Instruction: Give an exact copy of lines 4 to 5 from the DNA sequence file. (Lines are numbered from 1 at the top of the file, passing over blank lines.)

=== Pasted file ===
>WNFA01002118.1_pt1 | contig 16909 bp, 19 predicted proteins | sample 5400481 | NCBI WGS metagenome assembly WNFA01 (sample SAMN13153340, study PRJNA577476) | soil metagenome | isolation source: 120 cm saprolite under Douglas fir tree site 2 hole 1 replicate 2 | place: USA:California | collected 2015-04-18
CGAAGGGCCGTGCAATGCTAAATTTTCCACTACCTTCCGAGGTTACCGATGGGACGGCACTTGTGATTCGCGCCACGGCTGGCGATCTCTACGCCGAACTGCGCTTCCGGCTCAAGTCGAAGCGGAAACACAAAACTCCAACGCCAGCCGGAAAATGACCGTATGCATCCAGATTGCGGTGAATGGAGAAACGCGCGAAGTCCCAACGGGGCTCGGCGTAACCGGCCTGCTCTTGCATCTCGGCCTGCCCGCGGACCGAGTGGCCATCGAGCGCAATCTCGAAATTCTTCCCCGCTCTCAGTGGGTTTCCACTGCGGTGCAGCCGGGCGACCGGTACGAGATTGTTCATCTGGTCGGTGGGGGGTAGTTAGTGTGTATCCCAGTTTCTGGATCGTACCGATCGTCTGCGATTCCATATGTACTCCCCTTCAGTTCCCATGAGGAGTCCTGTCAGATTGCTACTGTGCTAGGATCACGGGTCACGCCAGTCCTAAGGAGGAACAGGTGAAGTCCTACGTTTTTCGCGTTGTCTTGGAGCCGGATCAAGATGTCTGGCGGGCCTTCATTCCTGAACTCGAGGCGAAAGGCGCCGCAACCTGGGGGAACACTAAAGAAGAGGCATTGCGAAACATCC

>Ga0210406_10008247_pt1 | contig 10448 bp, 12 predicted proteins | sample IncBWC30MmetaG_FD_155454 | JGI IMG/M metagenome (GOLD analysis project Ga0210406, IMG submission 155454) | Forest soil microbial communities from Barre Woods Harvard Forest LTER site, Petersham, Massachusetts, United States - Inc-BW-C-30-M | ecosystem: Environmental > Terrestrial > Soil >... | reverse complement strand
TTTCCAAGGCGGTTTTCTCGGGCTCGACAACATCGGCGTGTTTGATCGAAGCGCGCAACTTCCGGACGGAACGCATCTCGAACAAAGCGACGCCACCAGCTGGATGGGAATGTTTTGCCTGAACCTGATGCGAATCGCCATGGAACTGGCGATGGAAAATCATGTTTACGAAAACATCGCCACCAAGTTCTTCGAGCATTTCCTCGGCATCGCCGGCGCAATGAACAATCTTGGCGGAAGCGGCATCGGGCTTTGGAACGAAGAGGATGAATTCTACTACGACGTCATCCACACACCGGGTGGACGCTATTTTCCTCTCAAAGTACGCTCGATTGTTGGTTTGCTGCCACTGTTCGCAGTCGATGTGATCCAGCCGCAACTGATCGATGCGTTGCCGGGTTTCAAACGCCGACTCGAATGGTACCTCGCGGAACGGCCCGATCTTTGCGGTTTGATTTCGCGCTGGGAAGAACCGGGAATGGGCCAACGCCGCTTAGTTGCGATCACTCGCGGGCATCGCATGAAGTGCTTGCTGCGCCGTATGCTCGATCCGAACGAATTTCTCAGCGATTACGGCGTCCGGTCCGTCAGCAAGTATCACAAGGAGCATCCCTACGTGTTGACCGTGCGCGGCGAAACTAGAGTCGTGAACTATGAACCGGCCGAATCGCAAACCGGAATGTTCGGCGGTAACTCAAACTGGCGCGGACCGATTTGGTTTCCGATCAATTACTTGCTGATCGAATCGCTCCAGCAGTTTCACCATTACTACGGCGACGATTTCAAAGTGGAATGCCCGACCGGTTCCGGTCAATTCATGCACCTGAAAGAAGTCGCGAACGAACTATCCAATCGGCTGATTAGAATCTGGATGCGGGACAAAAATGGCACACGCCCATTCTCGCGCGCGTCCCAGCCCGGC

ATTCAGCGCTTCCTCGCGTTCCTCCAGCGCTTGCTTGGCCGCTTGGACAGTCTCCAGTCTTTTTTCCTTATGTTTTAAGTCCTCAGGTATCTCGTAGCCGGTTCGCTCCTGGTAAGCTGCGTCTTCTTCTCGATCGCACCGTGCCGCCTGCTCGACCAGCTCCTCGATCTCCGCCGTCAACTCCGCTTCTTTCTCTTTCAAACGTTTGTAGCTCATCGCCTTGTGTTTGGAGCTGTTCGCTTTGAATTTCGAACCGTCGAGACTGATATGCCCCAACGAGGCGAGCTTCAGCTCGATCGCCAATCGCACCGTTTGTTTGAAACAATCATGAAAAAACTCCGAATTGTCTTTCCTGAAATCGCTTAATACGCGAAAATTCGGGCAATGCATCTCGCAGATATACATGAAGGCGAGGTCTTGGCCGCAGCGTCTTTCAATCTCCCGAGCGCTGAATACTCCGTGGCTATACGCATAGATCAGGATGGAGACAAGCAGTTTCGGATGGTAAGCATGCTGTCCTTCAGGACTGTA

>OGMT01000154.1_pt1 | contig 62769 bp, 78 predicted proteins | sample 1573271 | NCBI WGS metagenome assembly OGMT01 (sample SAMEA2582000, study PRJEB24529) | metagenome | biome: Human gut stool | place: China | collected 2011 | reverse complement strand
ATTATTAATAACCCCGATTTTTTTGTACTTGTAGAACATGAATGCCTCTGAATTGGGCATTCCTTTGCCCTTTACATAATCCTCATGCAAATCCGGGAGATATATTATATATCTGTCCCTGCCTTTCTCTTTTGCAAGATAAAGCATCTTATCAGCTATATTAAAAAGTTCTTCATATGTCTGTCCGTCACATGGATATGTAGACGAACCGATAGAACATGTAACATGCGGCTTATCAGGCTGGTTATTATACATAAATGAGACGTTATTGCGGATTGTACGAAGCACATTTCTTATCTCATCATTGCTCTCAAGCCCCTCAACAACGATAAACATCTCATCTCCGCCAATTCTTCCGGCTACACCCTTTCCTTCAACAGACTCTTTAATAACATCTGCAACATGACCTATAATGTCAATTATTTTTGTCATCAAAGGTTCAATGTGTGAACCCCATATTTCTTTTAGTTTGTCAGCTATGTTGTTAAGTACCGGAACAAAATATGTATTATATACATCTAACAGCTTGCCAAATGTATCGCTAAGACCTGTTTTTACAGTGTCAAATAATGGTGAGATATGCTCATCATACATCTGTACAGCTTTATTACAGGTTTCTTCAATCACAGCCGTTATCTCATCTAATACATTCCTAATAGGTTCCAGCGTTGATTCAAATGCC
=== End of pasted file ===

TTTCCAAGGCGGTTTTCTCGGGCTCGACAACATCGGCGTGTTTGATCGAAGCGCGCAACTTCCGGACGGAACGCATCTCGAACAAAGCGACGCCACCAGCTGGATGGGAATGTTTTGCCTGAACCTGATGCGAATCGCCATGGAACTGGCGATGGAAAATCATGTTTACGAAAACATCGCCACCAAGTTCTTCGAGCATTTCCTCGGCATCGCCGGCGCAATGAACAATCTTGGCGGAAGCGGCATCGGGCTTTGGAACGAAGAGGATGAATTCTACTACGACGTCATCCACACACCGGGTGGACGCTATTTTCCTCTCAAAGTACGCTCGATTGTTGGTTTGCTGCCACTGTTCGCAGTCGATGTGATCCAGCCGCAACTGATCGATGCGTTGCCGGGTTTCAAACGCCGACTCGAATGGTACCTCGCGGAACGGCCCGATCTTTGCGGTTTGATTTCGCGCTGGGAAGAACCGGGAATGGGCCAACGCCGCTTAGTTGCGATCACTCGCGGGCATCGCATGAAGTGCTTGCTGCGCCGTATGCTCGATCCGAACGAATTTCTCAGCGATTACGGCGTCCGGTCCGTCAGCAAGTATCACAAGGAGCATCCCTACGTGTTGACCGTGCGCGGCGAAACTAGAGTCGTGAACTATGAACCGGCCGAATCGCAAACCGGAATGTTCGGCGGTAACTCAAACTGGCGCGGACCGATTTGGTTTCCGATCAATTACTTGCTGATCGAATCGCTCCAGCAGTTTCACCATTACTACGGCGACGATTTCAAAGTGGAATGCCCGACCGGTTCCGGTCAATTCATGCACCTGAAAGAAGTCGCGAACGAACTATCCAATCGGCTGATTAGAATCTGGATGCGGGACAAAAATGGCACACGCCCATTCTCGCGCGCGTCCCAGCCCGGC

ATTCAGCGCTTCCTCGCGTTCCTCCAGCGCTTGCTTGGCCGCTTGGACAGTCTCCAGTCTTTTTTCCTTATGTTTTAAGTCCTCAGGTATCTCGTAGCCGGTTCGCTCCTGGTAAGCTGCGTCTTCTTCTCGATCGCACCGTGCCGCCTGCTCGACCAGCTCCTCGATCTCCGCCGTCAACTCCGCTTCTTTCTCTTTCAAACGTTTGTAGCTCATCGCCTTGTGTTTGGAGCTGTTCGCTTTGAATTTCGAACCGTCGAGACTGATATGCCCCAACGAGGCGAGCTTCAGCTCGATCGCCAATCGCACCGTTTGTTTGAAACAATCATGAAAAAACTCCGAATTGTCTTTCCTGAAATCGCTTAATACGCGAAAATTCGGGCAATGCATCTCGCAGATATACATGAAGGCGAGGTCTTGGCCGCAGCGTCTTTCAATCTCCCGAGCGCTGAATACTCCGTGGCTATACGCATAGATCAGGATGGAGACAAGCAGTTTCGGATGGTAAGCATGCTGTCCTTCAGGACTGTA